Let's face it:  I'm a nerd.
I'm a nerd in touch with her emotions and can express them.
But I'm still a nerd.

So when I was up the other night (unable to find a comfortable position in which to sleep + mind preoccupied), I started researching lower back artificial disc replacement studies: the efficacy of multi-level disc replacement; post-op follow-ups in the 2-10 year ranges; comparison of different studies, etc.

A term kept on coming up — ODI — the Oswestry Disability Index.  The short questionnaire is designed to help doctors and researchers gauge where a person is in terms of their pain and how their pain affects their life.  The idea is that a doctor or researcher can ask these questions at various stages in a person's care (prior to surgery and at various post-op intervals) and compare as to whether there was an improvement.

There are 10 sections to the ODI questionnaire, with 6 possible answers in each section. Point values are assigned from 0 to 5 for each question depending on how the patient responds.  The sections are (1) Pain Intensity (2) Personal Care (3) Lifting (4) Walking (5) Sitting (6) Standing (7) Sleeping (8) Sex Life (if applicable) (9) Social Life (10) Traveling.  (Notice "Exercise" is not a category??)

The answers are then converted to a score and the score then determines the percent disability:
0% to 20% (minimal disability): Patients can cope with most activities of daily living. No treatment may be indicated except for suggestions on lifting, posture, physical fitness and diet. Patients with sedentary occupations (ex. secretaries) may experience more problems than others.
21%-40% (moderate disability): Patients may experience more pain and problems with sitting, lifting and standing. Travel and social life are more difficult. Patients may be off work. Personal care, sleeping and sexual activity may not be grossly affected. Conservative treatment may be sufficient. 
41%-60% (severe disability): Pain is a primary problem for these patients, but they may also be experiencing significant problems in travel, personal care, social life, sexual activity and sleep. A detailed evaluation is appropriate.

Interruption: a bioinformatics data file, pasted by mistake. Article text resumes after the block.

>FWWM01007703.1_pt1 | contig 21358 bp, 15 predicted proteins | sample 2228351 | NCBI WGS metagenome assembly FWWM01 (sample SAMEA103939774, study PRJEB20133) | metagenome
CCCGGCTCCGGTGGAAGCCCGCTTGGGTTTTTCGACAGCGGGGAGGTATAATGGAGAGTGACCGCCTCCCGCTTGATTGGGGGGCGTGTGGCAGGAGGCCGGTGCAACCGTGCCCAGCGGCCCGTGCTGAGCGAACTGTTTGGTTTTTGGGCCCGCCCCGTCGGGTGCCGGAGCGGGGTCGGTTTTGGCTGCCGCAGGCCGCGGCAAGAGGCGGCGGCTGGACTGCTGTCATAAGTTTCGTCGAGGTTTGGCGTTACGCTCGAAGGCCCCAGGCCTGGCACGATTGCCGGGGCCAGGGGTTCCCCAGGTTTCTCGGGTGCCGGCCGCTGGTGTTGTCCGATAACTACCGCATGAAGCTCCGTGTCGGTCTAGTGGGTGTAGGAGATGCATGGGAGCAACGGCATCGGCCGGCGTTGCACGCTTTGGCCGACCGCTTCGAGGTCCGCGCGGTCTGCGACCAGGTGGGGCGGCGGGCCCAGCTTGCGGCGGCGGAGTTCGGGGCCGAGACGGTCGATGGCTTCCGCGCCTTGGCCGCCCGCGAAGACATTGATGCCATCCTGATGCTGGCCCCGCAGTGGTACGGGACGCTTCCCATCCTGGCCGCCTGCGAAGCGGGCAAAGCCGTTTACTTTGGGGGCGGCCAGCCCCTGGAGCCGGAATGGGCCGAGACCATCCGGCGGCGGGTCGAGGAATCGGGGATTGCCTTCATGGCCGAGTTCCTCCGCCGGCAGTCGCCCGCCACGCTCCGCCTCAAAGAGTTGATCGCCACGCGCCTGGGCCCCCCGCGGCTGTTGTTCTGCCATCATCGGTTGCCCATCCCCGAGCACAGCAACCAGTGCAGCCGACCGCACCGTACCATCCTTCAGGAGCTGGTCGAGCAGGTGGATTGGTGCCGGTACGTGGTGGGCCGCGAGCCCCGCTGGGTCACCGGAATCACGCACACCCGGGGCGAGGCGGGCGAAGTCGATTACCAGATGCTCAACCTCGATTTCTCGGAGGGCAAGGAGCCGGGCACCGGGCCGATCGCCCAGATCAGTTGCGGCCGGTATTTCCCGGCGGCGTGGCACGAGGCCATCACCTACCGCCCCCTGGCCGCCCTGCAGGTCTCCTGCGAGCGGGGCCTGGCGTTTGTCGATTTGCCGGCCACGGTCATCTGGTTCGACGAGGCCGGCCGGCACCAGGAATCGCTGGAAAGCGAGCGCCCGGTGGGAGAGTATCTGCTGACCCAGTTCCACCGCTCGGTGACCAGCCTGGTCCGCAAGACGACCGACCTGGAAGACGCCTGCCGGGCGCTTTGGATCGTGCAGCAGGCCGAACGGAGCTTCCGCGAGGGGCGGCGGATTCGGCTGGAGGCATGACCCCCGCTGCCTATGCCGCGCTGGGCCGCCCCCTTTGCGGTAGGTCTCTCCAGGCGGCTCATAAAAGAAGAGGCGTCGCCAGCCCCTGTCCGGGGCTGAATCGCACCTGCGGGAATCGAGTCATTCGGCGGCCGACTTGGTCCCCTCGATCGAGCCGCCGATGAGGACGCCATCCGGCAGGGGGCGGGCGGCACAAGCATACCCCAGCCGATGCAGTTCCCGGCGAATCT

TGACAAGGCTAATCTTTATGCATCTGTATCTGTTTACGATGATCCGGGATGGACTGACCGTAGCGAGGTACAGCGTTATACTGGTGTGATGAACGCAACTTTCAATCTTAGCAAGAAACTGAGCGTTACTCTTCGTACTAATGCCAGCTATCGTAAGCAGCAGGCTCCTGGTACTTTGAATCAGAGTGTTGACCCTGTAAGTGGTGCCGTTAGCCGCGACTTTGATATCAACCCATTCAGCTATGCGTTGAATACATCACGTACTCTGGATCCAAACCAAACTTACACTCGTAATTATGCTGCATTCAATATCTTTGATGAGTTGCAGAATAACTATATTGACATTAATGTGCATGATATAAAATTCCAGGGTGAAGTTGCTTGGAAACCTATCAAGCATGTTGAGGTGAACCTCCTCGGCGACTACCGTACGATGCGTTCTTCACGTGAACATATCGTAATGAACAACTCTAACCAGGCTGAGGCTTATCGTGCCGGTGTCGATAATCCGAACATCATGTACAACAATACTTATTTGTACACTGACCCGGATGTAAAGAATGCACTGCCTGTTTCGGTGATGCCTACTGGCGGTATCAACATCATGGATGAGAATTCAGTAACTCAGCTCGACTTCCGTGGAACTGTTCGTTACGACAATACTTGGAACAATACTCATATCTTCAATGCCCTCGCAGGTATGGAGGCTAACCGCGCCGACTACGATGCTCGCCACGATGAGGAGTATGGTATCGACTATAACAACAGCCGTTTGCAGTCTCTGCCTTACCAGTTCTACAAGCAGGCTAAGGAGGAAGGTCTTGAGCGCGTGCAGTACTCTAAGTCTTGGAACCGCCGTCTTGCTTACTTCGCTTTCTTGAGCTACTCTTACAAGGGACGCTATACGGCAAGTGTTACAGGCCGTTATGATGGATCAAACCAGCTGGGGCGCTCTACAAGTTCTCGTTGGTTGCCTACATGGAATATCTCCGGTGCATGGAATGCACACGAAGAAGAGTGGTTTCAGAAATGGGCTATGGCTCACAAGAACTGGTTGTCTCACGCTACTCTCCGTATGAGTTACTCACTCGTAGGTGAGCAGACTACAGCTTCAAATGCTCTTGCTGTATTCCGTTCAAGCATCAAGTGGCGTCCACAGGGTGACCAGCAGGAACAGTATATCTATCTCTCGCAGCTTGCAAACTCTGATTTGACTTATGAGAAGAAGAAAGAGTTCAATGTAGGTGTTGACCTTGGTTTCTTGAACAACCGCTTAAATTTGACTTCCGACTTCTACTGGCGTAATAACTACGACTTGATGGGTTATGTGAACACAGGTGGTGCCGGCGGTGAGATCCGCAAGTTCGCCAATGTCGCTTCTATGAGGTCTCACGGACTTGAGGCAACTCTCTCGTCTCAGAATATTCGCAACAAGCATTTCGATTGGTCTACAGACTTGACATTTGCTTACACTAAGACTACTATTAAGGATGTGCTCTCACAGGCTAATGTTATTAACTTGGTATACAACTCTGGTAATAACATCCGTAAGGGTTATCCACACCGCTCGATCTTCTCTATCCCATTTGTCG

61%-80% (crippled): Back pain has an impact on all aspects of daily living and work. Active treatment is required. 
81%-100%: These patients may be bed bound or exaggerating their symptoms. Careful evaluation is recommended.
If I were to take the test today, I would score a 46%.  This makes me sad.  I also realized when doing the test how much I've either had to give up (like playing softball/volleyball or volunteering at the animal shelter) or how much I avoid (dating) cause of my back. It makes me think of all the times I've turned down doing something I want to do (like going to museums) because I know how it'll affect me (walking on marble is the worst).

The questions also made me think of some stories that I've never told.  For instance, the travel section:
  •  I can travel anywhere without pain [0]
  •  I can travel anywhere but it gives me extra pain [1]
  •  Pain is bad but I manage journeys over two hours [2]
  •  Pain restricts me to journeys of less than one hour [3]
  •  Pain restricts me to short necessary journeys under 30 minutes [4]
  •  Pain prevents me from travelling except to receive treatment [5]
Since I have one of those "but you don't look sick/injured" injuries, I don't always get offered a seat on the bus or on the metro (I also feel weird asking for them).  The unexpected acceleration/deceleration of mass transit vehicles as well as their bad suspension often makes me clench my teeth in pain/discomfort.

In 2000, right after going to the ER for the first time for my back (and then being referred to an orthopedist who asked if I had too much rough sex), I went on Spring Break to Hawaii to visit my cousins.  On the leg from LAX to Hawaii, the flight attendant noticed that I kept shifting in my chair and asked me if I was comfortable.  I told her about my lower back pain.  She let me lie down in the bulkhead row.  What an angel. 

I wrote last week that this is "Not the Life I Want To Live" — it took doing this little exercise to actually see the day-to-day impact of my back injury versus feeling hopeless for the future.  This affects me now.   I'm glad I'm going to my doctor tomorrow morning.


I struggle with chronic back pain as well so I can totally relate to how awful it is to live with pain that never gives you a break. I'm not a doctor but will tell you that taking fish oil (high EPA (for pain) instead of high DHA (for brain) made a huge difference in how well I can function with bulging discs. It takes about two weeks to kick in and if I go two days without my fish oil I can definitely tell it pain wise. Hope your doctor is helpful! Mine just want to give me pain meds and limited amounts of physical therapy (although stretch and yoga does help!).


@FitJournal -- I've read a lot about anti-inflammatory diets, and especially the role of Omega 3 Fatty acids. While I think an anti-inflammatory diet isn't a bad thing (it doesn't have any weird fad diet claims) and definitely worth trying overall, I think I'm past the stage where it can reverse the damage done (through trauma and genetics). My doctor understands that i want to be proactive and that one of my main focuses is the long-term strength and flexibility of my spine as well as preserving nerve function.

That and I can only take fish oil at night. I get the worst fish oil burps.


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<3 Robby